President Joe Biden’s executive order banning drilling on public lands could have devastating consequences for New Mexico’s already struggling school systems.
New Mexico has the richest oil fields on federal land and largely depends upon oil revenues to fund education, raising serious concerns from education leaders across the state, Reuters reported.
“While you appreciate the green policies for environmental issues, you can’t strangulate the revenue streams in New Mexico,” Stan Rounds, executive director of the New Mexico Coalition of Educational Leaders, told Reuters. “So we’re very concerned.”
New Mexico’s education budget receives 45 percent of state appropriations.
Around 40 percent of the state’s budget is funded by oil and natural gas revenues, according to the American Petroleum Institute, signaling a possible budgetary crisis in the coming years as the Biden administration moves to transition the U.S. to “green” energy alternatives such as wind and solar.
Biden signed an executive order on Jan. 22 placing a 60-day restriction on new oil and gas leases on public lands and waters in an effort to undo the Trump administration’s energy policies.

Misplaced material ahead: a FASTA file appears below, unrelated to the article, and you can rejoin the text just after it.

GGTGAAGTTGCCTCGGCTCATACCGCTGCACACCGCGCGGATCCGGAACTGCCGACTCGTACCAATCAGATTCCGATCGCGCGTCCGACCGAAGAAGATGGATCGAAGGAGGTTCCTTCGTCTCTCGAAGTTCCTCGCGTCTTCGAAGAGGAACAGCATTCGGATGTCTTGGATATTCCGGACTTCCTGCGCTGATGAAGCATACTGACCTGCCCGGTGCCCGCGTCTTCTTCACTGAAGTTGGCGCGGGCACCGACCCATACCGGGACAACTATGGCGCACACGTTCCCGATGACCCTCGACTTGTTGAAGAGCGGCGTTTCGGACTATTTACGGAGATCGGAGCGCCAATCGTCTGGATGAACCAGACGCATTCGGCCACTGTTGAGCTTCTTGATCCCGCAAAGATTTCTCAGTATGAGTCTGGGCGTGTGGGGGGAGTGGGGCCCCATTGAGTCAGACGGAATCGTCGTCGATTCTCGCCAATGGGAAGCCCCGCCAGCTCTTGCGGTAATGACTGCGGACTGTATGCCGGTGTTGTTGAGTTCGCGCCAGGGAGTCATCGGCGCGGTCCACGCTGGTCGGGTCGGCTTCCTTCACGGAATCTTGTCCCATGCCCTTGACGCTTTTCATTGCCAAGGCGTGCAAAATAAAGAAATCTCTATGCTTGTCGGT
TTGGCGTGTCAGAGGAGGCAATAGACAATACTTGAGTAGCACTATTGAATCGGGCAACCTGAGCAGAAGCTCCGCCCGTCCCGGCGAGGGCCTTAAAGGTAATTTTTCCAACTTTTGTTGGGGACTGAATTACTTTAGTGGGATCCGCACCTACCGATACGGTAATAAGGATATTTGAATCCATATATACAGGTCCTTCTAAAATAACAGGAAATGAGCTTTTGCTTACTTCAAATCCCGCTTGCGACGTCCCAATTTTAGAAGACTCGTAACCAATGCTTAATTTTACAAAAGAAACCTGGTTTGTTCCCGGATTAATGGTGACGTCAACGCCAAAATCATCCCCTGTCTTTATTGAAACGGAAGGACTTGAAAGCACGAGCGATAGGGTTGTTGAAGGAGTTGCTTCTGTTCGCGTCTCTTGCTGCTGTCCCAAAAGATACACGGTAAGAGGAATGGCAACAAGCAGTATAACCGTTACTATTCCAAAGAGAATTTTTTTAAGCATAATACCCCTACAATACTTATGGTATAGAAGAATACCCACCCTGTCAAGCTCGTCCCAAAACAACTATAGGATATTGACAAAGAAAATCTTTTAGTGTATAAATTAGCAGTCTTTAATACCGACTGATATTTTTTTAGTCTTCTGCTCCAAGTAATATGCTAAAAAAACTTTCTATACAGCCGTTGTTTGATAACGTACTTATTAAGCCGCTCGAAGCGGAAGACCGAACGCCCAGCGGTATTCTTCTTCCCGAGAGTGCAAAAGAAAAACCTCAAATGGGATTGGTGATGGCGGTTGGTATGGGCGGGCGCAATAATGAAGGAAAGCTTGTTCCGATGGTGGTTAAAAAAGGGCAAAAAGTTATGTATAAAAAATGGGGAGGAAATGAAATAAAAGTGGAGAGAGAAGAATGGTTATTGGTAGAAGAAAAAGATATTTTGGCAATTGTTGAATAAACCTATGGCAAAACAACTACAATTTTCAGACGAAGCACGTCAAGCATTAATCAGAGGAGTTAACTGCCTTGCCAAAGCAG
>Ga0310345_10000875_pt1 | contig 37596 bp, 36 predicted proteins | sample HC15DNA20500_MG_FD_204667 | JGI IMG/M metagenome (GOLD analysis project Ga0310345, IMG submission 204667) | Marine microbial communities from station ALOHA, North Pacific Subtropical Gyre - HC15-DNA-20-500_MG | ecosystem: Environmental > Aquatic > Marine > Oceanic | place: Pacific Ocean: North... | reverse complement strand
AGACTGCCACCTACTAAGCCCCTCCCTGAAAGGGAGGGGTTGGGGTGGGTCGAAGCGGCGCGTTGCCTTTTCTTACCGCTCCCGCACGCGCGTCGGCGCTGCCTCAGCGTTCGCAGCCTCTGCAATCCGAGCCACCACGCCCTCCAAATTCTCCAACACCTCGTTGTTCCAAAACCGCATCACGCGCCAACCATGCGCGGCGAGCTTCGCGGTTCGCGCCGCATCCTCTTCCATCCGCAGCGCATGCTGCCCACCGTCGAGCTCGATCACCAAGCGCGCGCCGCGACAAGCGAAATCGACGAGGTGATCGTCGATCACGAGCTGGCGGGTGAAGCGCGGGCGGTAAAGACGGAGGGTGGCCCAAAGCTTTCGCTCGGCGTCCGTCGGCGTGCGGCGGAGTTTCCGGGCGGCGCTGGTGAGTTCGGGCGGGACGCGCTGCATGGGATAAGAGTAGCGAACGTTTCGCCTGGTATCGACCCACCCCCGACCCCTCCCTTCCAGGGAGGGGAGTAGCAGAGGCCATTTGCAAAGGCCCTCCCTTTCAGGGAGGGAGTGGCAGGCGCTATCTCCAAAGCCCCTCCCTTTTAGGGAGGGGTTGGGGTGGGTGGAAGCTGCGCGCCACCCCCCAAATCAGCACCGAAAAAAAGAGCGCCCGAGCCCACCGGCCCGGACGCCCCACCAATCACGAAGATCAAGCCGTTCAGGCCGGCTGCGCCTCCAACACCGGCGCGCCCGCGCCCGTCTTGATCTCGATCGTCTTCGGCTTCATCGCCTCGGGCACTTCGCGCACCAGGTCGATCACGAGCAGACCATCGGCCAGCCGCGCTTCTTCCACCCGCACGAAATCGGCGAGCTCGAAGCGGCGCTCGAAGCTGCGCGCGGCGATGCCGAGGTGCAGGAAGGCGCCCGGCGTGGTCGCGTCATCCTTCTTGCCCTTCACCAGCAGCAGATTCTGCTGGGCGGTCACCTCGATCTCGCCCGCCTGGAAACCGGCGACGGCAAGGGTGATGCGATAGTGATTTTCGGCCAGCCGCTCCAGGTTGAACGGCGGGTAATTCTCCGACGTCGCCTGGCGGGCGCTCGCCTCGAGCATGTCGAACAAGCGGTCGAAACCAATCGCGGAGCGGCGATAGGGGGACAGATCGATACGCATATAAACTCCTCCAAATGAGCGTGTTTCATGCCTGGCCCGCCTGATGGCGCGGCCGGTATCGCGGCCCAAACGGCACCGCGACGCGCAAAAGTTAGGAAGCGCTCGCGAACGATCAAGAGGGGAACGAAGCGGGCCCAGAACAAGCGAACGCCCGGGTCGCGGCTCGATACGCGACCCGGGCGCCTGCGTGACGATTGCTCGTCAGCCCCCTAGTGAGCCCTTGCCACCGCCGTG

Biden pledged during his presidential campaign to halt all new drilling on federal lands, and as president has re-entered the Paris Climate Accords, which former President Donald Trump left at the beginning of his administration.
More than two-thirds of the land in New Mexico is owned by the federal government, including the oil-rich Permian Basin, making oil revenues an integral part of the state’s economy.
Revenues from the Permian Basin alone reportedly account for one-tenth of the state’s budget.
Republican Rep. Yvette Herrell of New Mexico tweeted Tuesday that Biden’s energy plan does not offer the same number of jobs as natural gas and oil.
— Rep. Yvette Herrell (@RepHerrell) February 9, 2021
The state could potentially lose up to $12 million in drilling revenue in 2021 due to cancelled federal lease sales, economists for New Mexico’s Legislative Finance Committee said. If Biden’s ban remains in effect, production levels could fall more than 70 percent.
“The longer it goes … the more potential it has to impact New Mexico,” Stephanie Schardin Clarke, New Mexico’s secretary for taxation and revenue, told Reuters.
To offset a decline in oil revenues, New Mexico is exploring alternative revenue streams such as a tax on groceries, adding personal income tax brackets and creating incentives for alternative energy.
On top of adding tax brackets, an increase in personal income tax for the state’s wealthiest residents is set to kick in this year, Reuters reported.
“Even our rosiest projections are not easily going to make up for the loss of oil and gas revenue,” Garcia Richard, New Mexico’s public lands commissioner, said.
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